7:19 PM - Trump Will Make His Peace with the War Party
Like Trump’s, Reagan’s rise was fueled by popular discontent with the direction of the country and popular disaffection with its current leadership. Like Trump, Reagan tapped that disgruntlement by appealing directly to the masses using the newly dominant media technology of the time (for Reagan it was television). And like Trump, Reagan was castigated by the political and media establishments as a demagogue, a dangerous extremist, and a loose cannon.
But then a funny thing happened on the last stretch of road leading to the White House. After securing the Republican nomination in 1980, Reagan suddenly became, as Trump would put it, a “unifier.”
Similarly, while Trump might be able to seize the presidency in spite of establishment opposition, he will never be able to wield it without establishment support. And since war is the health of the State (as well as the health of war profiteers), one of the power elite’s non-negotiable demands is the perpetuation of the empire and its wars.
So don’t be surprised if Trump ends up naming an establishment warmonger as his running mate.
March 8, 2016
by Dan Sanchez
Just as Reagan Learned to Love Big Government
Many promoters of peace, while not necessarily supporting him, do hope that a Donald Trump presidency would curb or maybe even end the hyper-active militancy of the American empire. They see glimmers of promise in Trump’s foreign policy statements.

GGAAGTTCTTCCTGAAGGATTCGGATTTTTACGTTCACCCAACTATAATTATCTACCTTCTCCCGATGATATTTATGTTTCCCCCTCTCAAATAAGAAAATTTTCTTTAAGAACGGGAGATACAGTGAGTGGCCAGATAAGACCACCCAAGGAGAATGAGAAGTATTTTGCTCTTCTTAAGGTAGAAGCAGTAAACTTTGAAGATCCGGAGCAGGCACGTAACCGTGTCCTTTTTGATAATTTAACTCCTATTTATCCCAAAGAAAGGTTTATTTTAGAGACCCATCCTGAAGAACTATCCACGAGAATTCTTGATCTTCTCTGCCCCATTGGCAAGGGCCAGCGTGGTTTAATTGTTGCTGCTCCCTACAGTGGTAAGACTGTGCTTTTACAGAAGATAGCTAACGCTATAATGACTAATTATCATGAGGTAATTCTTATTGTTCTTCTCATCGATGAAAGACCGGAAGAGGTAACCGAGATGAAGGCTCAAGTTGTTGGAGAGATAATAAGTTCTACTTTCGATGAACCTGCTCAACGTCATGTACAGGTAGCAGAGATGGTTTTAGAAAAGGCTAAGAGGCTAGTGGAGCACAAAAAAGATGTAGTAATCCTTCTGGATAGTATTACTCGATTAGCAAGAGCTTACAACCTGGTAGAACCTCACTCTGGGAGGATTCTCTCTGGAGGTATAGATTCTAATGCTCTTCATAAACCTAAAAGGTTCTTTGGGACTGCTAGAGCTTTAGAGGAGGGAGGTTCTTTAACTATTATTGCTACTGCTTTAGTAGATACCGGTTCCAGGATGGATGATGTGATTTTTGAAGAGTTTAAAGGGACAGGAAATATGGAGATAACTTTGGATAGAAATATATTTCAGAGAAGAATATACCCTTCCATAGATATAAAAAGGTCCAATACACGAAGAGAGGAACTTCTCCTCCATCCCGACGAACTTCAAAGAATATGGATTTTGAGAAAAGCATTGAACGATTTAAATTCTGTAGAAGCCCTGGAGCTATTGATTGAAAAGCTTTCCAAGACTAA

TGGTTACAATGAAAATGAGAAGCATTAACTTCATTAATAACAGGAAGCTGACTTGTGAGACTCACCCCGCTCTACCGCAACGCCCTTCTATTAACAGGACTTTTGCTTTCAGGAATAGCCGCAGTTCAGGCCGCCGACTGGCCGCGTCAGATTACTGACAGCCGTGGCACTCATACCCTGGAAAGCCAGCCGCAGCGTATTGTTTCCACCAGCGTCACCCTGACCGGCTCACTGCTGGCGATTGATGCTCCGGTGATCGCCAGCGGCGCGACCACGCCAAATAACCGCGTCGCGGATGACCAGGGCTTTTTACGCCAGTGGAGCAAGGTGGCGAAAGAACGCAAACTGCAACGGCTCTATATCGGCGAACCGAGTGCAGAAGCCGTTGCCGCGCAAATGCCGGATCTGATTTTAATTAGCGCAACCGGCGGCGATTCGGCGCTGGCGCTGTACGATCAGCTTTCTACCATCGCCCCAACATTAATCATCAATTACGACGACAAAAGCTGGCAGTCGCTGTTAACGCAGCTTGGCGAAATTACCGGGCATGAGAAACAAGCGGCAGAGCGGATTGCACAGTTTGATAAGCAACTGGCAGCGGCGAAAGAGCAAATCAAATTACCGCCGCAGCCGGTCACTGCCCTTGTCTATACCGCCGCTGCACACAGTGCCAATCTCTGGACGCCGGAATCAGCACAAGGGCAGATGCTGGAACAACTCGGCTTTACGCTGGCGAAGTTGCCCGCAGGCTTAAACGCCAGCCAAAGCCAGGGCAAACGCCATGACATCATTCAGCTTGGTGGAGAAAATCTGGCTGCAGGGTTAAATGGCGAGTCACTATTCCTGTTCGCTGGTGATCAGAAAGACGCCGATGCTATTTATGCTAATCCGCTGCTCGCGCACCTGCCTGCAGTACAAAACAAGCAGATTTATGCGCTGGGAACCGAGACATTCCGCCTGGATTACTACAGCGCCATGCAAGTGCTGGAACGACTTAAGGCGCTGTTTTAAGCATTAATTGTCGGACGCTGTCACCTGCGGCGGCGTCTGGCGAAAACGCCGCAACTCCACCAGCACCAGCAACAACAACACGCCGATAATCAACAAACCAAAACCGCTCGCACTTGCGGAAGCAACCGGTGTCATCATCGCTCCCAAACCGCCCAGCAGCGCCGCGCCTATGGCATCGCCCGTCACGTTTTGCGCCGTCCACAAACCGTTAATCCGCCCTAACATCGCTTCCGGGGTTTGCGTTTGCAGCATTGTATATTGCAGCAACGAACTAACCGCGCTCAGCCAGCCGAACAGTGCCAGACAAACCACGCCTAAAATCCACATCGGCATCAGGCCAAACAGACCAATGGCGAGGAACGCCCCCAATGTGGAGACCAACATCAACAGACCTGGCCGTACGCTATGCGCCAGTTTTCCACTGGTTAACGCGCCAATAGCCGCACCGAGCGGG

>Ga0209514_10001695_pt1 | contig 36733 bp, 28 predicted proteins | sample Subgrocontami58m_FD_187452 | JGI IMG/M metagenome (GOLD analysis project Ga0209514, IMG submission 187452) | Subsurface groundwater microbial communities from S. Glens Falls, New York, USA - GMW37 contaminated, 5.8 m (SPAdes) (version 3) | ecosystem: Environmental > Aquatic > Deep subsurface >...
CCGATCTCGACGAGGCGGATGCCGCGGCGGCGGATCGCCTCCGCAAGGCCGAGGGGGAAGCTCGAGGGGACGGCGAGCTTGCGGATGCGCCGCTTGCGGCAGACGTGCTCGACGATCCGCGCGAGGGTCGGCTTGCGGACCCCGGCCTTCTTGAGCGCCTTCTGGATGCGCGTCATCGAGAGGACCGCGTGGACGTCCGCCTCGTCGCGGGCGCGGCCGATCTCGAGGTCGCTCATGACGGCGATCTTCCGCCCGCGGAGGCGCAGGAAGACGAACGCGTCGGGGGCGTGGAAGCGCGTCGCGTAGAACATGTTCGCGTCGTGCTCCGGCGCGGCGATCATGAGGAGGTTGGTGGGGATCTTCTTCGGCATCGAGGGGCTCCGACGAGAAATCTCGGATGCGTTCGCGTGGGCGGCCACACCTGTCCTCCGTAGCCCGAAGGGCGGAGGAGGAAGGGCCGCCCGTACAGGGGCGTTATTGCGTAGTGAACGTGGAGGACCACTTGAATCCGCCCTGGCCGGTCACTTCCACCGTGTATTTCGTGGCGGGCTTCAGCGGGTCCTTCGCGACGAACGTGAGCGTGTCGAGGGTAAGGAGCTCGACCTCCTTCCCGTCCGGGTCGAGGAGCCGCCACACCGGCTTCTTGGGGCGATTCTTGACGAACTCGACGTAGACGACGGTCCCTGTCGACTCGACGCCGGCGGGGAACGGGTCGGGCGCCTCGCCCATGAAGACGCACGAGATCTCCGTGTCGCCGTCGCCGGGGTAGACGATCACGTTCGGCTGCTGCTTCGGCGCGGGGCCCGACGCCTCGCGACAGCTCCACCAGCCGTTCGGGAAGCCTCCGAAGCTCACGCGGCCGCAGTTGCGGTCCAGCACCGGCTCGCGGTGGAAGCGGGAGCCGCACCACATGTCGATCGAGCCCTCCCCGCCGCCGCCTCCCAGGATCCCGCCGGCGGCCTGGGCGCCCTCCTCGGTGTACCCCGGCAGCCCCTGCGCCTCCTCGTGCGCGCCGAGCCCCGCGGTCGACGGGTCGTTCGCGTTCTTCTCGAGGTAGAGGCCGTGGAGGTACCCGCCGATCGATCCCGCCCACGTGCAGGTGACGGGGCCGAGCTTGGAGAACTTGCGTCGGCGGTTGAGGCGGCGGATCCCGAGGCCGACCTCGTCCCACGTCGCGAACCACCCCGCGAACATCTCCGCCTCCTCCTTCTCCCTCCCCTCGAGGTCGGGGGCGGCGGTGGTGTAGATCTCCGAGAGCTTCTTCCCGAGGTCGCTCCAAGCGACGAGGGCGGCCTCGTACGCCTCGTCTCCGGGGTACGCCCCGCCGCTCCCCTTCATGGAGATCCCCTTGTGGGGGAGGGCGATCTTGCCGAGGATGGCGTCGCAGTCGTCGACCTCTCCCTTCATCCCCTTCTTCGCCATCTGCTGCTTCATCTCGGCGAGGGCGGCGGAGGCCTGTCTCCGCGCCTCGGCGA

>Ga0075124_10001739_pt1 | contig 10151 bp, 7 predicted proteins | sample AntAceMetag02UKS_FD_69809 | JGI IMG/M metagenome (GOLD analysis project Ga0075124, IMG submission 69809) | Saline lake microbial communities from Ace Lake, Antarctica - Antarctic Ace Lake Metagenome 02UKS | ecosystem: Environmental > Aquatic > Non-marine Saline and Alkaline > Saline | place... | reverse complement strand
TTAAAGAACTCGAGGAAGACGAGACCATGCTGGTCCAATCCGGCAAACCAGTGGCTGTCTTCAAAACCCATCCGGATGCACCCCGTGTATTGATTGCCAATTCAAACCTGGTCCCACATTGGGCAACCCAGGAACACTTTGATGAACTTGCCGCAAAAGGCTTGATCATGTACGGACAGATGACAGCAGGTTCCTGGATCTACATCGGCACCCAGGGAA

For example, while his Republican rivals vie with each other over who will most antagonize nuclear Russia, Trump talks about getting along with Russian president Vladimir Putin. Trump also veers off the GOP script when he characterizes the wars in Iraq and Libya as “yuge” mistakes (if not monumental crimes).
“Wouldn’t it be nice if we could get along with the rest of the world?” he recently asked. Trump often sounds like an non-interventionist, and many hope he will govern like one too.
Of course it’s all just campaign talk, which is never to be trusted. However, some of the cautiously hopeful seem to suspend skepticism in this case on the grounds that, unlike most peace-talking candidates, Trump is genuinely “anti-establishment,” and so is more likely to chart an independent course as commander-in-chief.
A Republican “maverick” is nothing new; many political insiders campaign as outsiders. What makes Trump seem like the real deal is the establishment’s (and especially the neocons’) seething hatred of him. If he makes Bill Kristol panic, the thinking goes, Trump must be an actual threat to perpetual war, or at least to the neocons’ sway over U.S. foreign policy.
Trump can afford to thumb his nose at the establishment because for now he doesn’t need it. Thanks to his own great wealth, he doesn’t need campaign funds from Goldman Sachs, Raytheon, or Sheldon Adelson; neither does he need guidance from the think tanks financed by such oligarchs. And thanks to his celebrity, his mastery of Twitter, and his uncanny knack for using plain speech to appeal directly to the American masses, he doesn’t need friendly coverage from Fox News or The Washington Post.
And yet, even while being bombarded by invective from most of the establishment, we find Trump surrounding himself with establishment advisors. As Chris Rossini recently wrote at The Ron Paul Liberty Report, Trump’s circle now includes such mainstream warmongers as Rudolph Giuliani, Chris Christie, Richard Haass (current president of the Council on Foreign Relations), and Senator Jeff Sessions. Trump has even identified John Bolton, an Iraq War architect and close ally of the neocons, as a “go to” expert for advice on national security.